The baby galaxy, I Zwicky 18, might represent the only opportunity for
astronomers to study the building blocks from which galaxies are formed

Using the Hubble Space Telescope, a University of Virginia
scientist has identified what may be the youngest galaxy ever seen in
the universe. By cosmological standards it is a mere toddler.
Called I Zwicky 18, it may be as young as 500 million years old.
Comparatively, our Milky Way galaxy is more than 20 times older – or
about 12 billion years old, the typical age of galaxies across the

The finding, reported in the Dec. 1 issue of the Astrophysical
Journal, provides new insight into how galaxies first formed. The
I Zwicky 18 offers a glimpse of how the early Milky Way may have looked.

The baby galaxy managed to remain in an embryonic state as a
cold gas cloud of primeval hydrogen and helium for most of the
universe’s evolution. As innumerable galaxies blossomed all over
space, this late-bloomer did not begin active star formation until
some 13 billion years after the Big Bang, and went through a sudden
first starburst only about 500 million years ago.

Because it is located 45 million light-years away – much
closer than other young galaxies in the nearly 14 billion light-year
span of the universe – I Zwicky 18 might represent the only
opportunity for astronomers to study in detail the building blocks
from which galaxies are formed. It remains a puzzle why the gas in
the dwarf galaxy, in contrast to that in other galaxies, took so long
– nearly the age of the universe – to collapse under the influence of
gravity to form its first stars.

“I Zwicky 18 is a bona fide young galaxy,” said Trinh Thuan,
professor of astronomy at the University of Virginia, who co-authored
the study with Yuri Izotov from the Kiev Observatory in Ukraine.
“This is extraordinary because one would expect young galaxies to be
forming only around the first billion years or so after the Big Bang,
not some 13 billion years later. And young galaxies were expected to
be very distant, at the edge of the observable universe, but not in
the local universe.”

To prove that I Zwicky 18 is a new galaxy, Thuan and Izotov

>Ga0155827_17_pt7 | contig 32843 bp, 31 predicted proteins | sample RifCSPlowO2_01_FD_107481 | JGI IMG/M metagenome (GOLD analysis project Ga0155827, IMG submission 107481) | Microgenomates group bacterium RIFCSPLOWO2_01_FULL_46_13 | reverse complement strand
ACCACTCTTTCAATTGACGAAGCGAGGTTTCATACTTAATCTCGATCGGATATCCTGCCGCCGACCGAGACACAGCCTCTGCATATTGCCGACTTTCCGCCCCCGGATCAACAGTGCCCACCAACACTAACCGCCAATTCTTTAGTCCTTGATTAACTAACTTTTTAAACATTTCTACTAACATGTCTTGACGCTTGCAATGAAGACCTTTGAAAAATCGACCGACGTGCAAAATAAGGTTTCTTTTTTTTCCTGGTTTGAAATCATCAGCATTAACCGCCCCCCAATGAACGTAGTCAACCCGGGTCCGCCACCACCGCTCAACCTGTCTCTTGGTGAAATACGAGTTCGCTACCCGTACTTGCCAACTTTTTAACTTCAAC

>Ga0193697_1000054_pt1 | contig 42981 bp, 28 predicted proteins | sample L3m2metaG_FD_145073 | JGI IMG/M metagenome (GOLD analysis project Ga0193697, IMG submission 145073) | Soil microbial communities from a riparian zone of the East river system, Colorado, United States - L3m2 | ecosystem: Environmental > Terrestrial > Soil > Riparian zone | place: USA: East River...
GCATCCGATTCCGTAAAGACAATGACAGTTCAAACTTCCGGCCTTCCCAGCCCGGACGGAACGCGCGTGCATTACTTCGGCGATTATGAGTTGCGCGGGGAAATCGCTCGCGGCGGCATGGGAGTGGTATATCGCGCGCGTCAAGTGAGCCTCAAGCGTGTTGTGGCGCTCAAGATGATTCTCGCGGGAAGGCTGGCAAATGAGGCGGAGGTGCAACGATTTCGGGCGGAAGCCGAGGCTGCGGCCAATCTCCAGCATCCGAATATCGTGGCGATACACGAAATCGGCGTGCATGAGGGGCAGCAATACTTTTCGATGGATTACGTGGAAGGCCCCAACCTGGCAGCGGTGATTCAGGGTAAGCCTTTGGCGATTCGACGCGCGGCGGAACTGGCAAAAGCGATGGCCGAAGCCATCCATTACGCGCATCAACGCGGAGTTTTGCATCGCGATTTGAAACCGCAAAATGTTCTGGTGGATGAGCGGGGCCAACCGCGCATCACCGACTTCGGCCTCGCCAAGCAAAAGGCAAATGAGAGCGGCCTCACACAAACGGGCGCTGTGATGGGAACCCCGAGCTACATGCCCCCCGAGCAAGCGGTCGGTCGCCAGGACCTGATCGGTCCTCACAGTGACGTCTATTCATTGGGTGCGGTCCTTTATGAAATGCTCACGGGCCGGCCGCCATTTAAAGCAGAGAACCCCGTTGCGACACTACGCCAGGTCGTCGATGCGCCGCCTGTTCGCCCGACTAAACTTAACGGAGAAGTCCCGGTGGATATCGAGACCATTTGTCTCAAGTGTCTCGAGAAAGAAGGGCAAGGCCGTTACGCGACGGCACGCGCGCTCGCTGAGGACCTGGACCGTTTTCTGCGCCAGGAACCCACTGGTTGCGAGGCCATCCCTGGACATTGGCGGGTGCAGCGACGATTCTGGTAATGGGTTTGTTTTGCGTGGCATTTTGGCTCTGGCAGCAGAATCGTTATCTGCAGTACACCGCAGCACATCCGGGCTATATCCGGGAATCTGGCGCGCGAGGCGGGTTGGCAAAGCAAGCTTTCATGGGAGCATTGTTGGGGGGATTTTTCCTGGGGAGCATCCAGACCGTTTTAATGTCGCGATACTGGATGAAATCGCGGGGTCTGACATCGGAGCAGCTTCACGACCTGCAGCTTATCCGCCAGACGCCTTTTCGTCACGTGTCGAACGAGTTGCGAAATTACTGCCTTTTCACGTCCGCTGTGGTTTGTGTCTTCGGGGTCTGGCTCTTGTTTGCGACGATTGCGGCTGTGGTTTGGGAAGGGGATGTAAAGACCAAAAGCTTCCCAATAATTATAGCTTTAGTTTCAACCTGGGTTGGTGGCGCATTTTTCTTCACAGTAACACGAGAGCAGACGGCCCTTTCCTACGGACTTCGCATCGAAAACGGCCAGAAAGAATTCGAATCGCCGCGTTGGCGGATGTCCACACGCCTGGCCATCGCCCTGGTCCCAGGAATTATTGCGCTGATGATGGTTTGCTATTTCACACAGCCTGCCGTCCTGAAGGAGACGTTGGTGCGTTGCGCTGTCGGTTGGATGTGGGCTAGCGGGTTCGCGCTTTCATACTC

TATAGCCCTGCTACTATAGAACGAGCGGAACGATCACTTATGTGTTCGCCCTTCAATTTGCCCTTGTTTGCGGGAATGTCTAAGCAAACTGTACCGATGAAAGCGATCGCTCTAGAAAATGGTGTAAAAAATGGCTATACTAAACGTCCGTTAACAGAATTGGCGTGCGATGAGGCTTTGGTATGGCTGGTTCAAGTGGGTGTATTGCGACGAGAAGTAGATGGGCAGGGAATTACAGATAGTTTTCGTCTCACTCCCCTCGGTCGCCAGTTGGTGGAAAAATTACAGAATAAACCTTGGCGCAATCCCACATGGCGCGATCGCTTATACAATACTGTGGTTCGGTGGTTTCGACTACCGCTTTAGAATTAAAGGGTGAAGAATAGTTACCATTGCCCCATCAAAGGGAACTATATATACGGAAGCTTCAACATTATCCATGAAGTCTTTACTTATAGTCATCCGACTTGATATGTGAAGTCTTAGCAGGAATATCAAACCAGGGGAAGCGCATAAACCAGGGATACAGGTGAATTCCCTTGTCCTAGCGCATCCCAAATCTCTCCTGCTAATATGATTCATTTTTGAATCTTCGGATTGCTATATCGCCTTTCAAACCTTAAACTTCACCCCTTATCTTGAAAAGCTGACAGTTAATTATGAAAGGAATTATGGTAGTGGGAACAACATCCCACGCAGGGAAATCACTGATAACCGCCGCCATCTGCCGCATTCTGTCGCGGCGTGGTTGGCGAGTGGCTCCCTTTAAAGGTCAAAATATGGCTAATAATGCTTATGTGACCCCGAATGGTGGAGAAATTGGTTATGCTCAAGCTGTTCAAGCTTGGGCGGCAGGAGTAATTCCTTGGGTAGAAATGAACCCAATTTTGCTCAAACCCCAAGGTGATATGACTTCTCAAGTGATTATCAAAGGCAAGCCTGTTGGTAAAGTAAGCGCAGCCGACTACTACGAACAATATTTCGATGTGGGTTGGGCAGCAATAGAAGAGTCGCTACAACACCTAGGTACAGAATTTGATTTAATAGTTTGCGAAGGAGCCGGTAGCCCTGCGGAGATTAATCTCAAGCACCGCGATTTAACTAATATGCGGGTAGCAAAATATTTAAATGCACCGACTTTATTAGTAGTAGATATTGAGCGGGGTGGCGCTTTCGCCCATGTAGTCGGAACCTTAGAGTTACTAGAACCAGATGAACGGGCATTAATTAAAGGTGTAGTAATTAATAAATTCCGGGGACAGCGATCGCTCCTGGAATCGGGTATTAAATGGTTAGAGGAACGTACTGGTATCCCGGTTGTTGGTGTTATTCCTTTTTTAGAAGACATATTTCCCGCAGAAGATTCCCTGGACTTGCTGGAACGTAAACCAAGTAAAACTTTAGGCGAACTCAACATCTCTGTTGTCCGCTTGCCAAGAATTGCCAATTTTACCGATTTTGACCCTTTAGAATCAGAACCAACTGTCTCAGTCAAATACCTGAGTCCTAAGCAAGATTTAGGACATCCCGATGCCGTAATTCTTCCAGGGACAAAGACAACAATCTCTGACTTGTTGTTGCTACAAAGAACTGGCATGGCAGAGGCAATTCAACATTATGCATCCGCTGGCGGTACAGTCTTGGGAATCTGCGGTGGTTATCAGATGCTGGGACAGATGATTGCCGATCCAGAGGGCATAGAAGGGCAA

needed to show that it was devoid of stars from the first several
billion years after the Big Bang, the period when a large fraction of
stars in the universe were formed. Though astronomers previously had
suspected that the galaxy was exceptionally young, Thuan and Izotov
had to wait for Hubble to provide the sensitivity necessary to detect
whether older stars existed within the dwarf galaxy. Hubble’s
Advanced Camera for Surveys (ACS) needs a very long exposure,
requiring 25 Hubble orbits to look for the faintest stars in the
galaxy. The presence of old stars in the galaxy would have indicated
that the galaxy itself was old, similar to all other known galaxies
in the universe.

Large galaxies such as the Milky Way are thought to grow
hierarchically, with smaller galaxies merging into bigger galaxies,
similar to tributaries merging into large rivers. I Zwicky 18 is
prototypical of this early population of small dwarf galaxies. “These
building block dwarf galaxies are too faint and too small to be
studied without the most sensitive instruments, even in the local
universe, let alone in the far reaches of the cosmos,” Thuan said.

Further evidence for the youth of I Zwicky 18 is the fact
that its interstellar gas is “nearly pristine,” Thuan said, and
composed mostly of hydrogen and helium – the primary two light
elements created in the Big Bang – during the first three minutes of
the universe’s existence. The dwarf galaxy includes only a sprinkling
of the other heavier elements such as carbon, nitrogen or oxygen that
are created later as stars develop. The near absence of such heavy
elements suggests that much of the primordial gas in the dwarf galaxy
has not managed to form stars that subsequently manufacture heavy elements.